Browning and fan forced ovens

celia's picture

I learnt something yesterday.  I've always baked my breads in a fan forced oven.  They cook very quickly, 20 - 25mins at 220C.  They go a nice golden brown, cook through completely, and really go pop in the oven.  Sometimes, however, I can't get the tops of the loaves to brown evenly - some bits are still quite white while the others are very brown.  Also, I couldn't get slashing to work properly - I kept getting loaves (particularly round ones) that would blow their tops.  I've been jealous of all the lovely photos here of decoratively slashed loaves !

Yesterday, I think I made some progress in solving these problems.  I let my shaped loaves rise longer (hence reducing the huge oven spring, and allowing for a more controlled rise), and I changed from the fan forced setting to the bake setting on my oven.  The downside, of course, is that I can really only bake one rack at a time that way, since the bake function uses the top and bottom elements, whereas the fan forced uses the back elements.  The other thing I did was I extended the baking time.  The loaves were obviously cooked after 20 mins at 220C, but I turned the heat down a little and gave them an extra 10 minutes (something I think Dan Lepard suggests).  They were very brown and very crusty - quite a "traditional sourdough" result - and the crust is still hard today.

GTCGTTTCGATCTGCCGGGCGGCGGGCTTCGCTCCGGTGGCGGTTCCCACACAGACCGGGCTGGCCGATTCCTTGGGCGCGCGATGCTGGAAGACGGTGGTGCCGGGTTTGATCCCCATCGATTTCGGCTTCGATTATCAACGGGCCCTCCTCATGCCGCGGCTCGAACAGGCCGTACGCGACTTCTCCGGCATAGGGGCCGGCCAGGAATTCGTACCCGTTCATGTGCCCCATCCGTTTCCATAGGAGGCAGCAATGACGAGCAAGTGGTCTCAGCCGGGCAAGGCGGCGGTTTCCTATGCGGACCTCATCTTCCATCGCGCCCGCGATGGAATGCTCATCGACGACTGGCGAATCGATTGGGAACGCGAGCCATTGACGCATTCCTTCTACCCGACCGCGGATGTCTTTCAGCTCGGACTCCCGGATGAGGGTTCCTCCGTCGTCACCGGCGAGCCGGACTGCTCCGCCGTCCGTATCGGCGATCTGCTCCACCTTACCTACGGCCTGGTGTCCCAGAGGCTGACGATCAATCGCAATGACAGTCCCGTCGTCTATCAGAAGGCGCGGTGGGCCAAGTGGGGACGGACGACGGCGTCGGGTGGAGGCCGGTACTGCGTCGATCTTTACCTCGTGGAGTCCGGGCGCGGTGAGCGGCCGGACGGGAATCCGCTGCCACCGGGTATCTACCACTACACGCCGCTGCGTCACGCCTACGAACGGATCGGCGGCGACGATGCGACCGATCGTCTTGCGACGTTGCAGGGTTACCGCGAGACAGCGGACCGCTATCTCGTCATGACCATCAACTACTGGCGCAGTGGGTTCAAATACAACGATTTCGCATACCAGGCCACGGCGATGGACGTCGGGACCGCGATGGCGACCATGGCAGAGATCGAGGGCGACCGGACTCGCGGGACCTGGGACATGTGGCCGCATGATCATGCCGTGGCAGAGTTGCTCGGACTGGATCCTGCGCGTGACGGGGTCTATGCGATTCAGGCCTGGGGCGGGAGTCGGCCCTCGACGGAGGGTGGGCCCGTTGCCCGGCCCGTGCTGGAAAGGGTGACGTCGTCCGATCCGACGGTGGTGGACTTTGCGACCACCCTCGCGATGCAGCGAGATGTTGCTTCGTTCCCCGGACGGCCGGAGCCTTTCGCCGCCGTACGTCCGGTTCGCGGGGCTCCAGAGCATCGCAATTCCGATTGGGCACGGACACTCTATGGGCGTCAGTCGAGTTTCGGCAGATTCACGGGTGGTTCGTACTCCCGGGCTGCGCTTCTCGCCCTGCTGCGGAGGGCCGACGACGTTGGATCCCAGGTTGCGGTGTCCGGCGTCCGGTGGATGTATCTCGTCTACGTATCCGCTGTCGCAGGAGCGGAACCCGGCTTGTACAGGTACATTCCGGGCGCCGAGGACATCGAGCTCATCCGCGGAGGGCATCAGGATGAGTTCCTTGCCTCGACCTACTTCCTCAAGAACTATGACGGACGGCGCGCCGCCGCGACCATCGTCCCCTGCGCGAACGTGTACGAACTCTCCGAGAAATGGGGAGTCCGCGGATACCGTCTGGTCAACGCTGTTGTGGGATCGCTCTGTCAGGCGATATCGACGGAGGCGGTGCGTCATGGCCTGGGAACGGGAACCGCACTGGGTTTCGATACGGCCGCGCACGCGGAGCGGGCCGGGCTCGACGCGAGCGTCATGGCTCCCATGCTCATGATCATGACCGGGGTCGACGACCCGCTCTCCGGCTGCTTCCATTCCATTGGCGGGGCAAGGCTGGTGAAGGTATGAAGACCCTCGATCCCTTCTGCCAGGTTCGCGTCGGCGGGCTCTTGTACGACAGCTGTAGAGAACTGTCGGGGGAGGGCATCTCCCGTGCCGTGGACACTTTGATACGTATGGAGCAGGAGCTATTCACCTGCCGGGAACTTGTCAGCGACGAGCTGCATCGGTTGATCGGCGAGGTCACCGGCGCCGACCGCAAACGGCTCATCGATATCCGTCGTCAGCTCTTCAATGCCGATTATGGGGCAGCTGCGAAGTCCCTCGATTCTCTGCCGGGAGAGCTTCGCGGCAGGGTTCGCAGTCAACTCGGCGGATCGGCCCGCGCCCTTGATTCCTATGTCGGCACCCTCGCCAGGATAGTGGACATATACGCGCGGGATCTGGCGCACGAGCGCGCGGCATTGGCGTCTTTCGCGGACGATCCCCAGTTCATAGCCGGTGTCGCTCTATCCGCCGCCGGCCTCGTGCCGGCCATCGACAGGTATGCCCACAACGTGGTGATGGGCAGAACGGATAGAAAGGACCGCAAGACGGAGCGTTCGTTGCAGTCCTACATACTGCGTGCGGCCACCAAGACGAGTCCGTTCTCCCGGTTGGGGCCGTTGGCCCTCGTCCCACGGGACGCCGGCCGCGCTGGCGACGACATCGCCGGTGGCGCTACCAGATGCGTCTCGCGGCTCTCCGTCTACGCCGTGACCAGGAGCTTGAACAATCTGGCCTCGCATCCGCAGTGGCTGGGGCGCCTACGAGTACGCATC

Do you like your loaves very brown and crusty or golden and tender ?  I've noticed a lot of the professional bakers produce loaves that I'd consider almost overcooked, and that many aren't averse to a bit of black on the outside of their loaves !

Cheers, Celia

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TeckPoh's picture
TeckPoh 2008 April 22
I like to bake my breads till it's fully brown, down to the slashed parts. What size breads are you talking about, Celia? For breads around 500g, I bake @220°C fan-force for the first 15 minutes of bread-watching, then when the spring show is over, I lower the temperature to 190°C normal bake for another 30 minutes. For bigger breads, this is extended by another 15 minutes.

For breads which I sell, my starting temperature is 200°C...people here prefer tender crusts.

Danubian's picture
Danubian 2008 April 22
Celia, every oven is different, but if your oven allows perhaps you can use both the fan - convection heat - and the elements - radiant heat - to get a better bake. Never the less using the fan may necessitate turning your loaf around to even out the heat distribution on your bread. Domestic oven design can limit their ability to distribute heat evenly.  

Keep the temp a little lower but bake longer to get some drying of the crust if you want that type of finish on the crust.  

I like a deeper colour and dryer crust on some of my bread, and on others, a thin tender crust. It really depends on the characteristics of the product I wish to make. 
celia's picture
celia 2008 April 23

Thanks for the advice TP and Boris !  I'm continuing to experiment.  I think I like the softer crust for every day breads..


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